Open House Weekend (II) 2019

Clifton Lodge, open to visitors last Sunday afternoon, incorporates parts of an earlier orangery belonging to St Margaret’s House. Its cruciform shape appears on an estate map as early as 1817. It was converted to a private residence with the addition of another storey from the 1870s.

The original house on this site was Twickenham Park, a riverside estate with extensive picturesque grounds. It was renamed St Margaret’s House in 1830. Francis Needham, father with Priscilla Hoste of Charles, had demolished that building by 1852 and had another St Margaret’s House designed for him by Lewis Vulliamy. Vulliamy also built the Neo-Gothic church of St John the Divine, Richmond (1836).

In 1840, the Royal Female School for the Daughters of Naval and Marine Officers was founded at Hope House, Richmond Green. It moved into St Margaret’s House in 1856, and built the Chapel – the school had its own chaplain – in the grounds in 1868. (The school remained on this site until 1942, when the building was bomb damaged.) The chapel bell tower has a naval weather vane which points to where the wind is blowing “and thus needs to be read backwards to find where the wind is blowing from”.

The chapel was named the Violet Needham Chapel in 1987 by the West London Institute of Higher Education, then in possession; details of Violet Needham follow below.

From 1957, Clifton Lodge functioned as a nursing home, taking its name from a Miss Clifton who was the Lady Governess of the Royal Naval School.

Brunel University, having in time come to occupy the entire site, moved away in 2005. At this point, Clifton Lodge was designated a Grade II listed building.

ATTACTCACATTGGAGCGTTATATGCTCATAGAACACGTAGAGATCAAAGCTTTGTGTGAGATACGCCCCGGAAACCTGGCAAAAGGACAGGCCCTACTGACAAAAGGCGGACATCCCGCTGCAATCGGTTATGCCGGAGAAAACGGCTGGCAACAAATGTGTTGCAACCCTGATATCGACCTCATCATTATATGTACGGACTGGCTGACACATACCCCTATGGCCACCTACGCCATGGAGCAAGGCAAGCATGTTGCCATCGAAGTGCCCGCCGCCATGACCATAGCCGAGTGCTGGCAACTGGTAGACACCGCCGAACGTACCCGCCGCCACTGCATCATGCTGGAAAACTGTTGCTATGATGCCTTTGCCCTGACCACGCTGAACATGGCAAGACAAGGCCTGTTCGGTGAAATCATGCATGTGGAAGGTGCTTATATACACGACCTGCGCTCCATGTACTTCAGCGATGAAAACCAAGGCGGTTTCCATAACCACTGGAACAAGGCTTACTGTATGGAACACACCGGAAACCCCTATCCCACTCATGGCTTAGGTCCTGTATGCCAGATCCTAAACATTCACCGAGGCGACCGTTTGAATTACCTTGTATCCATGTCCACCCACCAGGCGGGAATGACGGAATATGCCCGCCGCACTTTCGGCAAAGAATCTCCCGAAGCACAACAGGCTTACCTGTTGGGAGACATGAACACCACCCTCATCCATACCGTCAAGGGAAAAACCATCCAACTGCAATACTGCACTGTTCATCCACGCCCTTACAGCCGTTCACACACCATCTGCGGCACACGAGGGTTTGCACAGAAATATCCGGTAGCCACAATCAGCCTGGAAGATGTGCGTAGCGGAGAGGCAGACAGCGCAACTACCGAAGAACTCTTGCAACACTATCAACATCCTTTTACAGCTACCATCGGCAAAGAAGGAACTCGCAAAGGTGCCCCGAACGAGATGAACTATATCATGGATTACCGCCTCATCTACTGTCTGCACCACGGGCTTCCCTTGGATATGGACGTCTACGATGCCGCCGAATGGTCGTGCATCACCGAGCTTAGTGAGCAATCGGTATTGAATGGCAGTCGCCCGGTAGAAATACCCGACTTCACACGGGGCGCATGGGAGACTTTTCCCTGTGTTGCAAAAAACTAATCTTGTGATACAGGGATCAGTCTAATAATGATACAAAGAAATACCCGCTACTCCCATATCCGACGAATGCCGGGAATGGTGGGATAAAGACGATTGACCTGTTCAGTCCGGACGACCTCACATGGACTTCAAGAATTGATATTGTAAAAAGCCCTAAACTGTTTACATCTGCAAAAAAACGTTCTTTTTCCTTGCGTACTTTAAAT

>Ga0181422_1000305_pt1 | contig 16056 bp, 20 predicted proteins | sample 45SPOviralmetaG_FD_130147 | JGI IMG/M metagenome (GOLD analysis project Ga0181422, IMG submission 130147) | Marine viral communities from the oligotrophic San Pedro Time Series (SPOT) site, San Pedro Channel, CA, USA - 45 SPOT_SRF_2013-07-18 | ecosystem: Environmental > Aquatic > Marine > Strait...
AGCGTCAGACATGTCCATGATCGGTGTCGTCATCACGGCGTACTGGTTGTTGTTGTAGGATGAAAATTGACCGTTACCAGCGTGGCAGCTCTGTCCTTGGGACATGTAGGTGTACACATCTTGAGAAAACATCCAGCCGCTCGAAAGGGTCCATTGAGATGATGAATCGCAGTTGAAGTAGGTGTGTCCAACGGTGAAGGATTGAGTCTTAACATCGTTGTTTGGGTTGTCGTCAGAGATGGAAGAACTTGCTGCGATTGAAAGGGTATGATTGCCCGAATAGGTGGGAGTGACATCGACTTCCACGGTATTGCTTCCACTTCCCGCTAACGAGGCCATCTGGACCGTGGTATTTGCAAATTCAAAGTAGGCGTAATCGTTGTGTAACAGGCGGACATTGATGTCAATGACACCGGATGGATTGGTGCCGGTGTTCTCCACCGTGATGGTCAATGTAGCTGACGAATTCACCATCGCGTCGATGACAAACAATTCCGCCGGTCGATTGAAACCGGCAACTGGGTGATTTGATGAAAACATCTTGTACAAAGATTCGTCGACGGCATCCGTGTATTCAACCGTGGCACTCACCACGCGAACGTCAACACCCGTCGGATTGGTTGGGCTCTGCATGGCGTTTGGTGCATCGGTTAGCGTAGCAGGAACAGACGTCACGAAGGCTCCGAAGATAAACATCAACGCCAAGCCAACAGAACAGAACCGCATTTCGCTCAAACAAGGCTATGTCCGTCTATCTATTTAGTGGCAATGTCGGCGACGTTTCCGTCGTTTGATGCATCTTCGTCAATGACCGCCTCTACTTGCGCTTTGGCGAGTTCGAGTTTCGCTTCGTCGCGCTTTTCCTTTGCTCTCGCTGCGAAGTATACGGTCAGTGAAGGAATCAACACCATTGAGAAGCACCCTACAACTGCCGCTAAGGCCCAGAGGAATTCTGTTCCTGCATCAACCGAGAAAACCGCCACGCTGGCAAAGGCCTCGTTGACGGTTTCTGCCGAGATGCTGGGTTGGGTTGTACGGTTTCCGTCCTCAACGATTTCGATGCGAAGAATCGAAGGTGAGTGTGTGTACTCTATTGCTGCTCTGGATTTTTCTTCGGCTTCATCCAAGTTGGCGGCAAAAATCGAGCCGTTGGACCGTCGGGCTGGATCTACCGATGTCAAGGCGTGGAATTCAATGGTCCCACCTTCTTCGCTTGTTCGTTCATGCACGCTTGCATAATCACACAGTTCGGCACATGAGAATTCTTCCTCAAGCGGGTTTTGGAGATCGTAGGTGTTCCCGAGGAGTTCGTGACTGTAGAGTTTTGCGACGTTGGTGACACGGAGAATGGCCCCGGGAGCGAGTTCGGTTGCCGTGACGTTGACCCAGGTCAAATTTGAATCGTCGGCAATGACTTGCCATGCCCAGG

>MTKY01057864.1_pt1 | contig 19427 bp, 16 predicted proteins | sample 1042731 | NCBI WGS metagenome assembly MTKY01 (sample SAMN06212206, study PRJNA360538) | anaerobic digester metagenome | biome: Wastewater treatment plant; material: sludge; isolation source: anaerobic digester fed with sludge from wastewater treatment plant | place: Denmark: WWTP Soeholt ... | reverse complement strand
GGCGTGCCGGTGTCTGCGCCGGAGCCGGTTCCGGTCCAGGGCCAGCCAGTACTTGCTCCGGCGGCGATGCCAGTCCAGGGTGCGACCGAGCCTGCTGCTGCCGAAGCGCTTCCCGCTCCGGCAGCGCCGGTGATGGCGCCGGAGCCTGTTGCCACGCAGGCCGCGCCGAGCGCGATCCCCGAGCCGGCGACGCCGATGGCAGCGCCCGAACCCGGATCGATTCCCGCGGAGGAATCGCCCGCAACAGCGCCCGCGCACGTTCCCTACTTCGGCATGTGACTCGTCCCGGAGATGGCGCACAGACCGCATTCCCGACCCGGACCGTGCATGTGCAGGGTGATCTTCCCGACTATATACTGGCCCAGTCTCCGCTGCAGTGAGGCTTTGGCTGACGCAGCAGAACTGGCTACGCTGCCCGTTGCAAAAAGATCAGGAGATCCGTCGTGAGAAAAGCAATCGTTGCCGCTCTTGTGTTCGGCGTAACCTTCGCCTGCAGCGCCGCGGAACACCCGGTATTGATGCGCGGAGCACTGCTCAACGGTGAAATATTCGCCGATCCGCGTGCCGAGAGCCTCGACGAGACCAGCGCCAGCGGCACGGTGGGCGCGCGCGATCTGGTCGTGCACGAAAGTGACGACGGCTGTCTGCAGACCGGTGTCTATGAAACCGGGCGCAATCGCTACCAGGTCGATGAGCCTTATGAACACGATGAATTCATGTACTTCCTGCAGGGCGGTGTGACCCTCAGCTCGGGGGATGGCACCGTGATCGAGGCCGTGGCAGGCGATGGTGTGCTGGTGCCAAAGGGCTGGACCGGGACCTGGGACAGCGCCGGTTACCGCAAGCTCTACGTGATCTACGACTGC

Clifton Lodge is now the home of Rambert School of Ballet and Contemporary Dance. Two additional dance studios are housed in the Violet Needham Chapel. The buildings were converted to this use between 2005-7.

(Marie Rambert was born Cyvia Rambam in Warsaw, 1888. Sergei Diaghilev, having observed her performance in a dance class at Dalcroze College, Paris, invited her to study with him in the Ballets Russes, Berlin.)

My post of 21/7/19 referred to the birth of Charles Needham at Twickenham in 1844. In adulthood he became a Colonel in the 1st Life Guards and a gambler, and married the tin heiress Hendrika Amelia Charlotte Vincente Barones van Tuyll van Serooskerken (known as Amy). They had two daughters, Evelyn, the firstborn, and Violet, born on 5th June, 1876.

The family lived in Rome from 1895 to 1901, when Charles was military attaché there.

Evelyn went on to marry and have four sons, while Violet lived at Forest Row, East Sussex, with their parents. Charles died in 1934, and Amy in 1936.

Following the sale of their home, Violet moved to London. In 1939, at the age of 63, she achieved a long held ambition to publish a children’s book, The Black Riders.

The writer Michele Roberts pays tribute to Needham’s tale in her own short story, A Bodice Rips. Plot spoiler: the closing chapter of the story opens with “The game was loosely based on the plot of The Black Riders by Violet Needham, which Maria had got out of the local children’s library. She had made up her own version of the story, which she preferred to the one in the book. She felt that hers was more true, that it contained all the bits underneath and in between, which Violet Needham did not spell out because she was writing for children, after all…”.

Violet Needham produced a further eighteen novels. In the early 1950s, she went to live with her widowed sister. Violet died on 8th June, 1967, and Evelyn’s death followed the next day.

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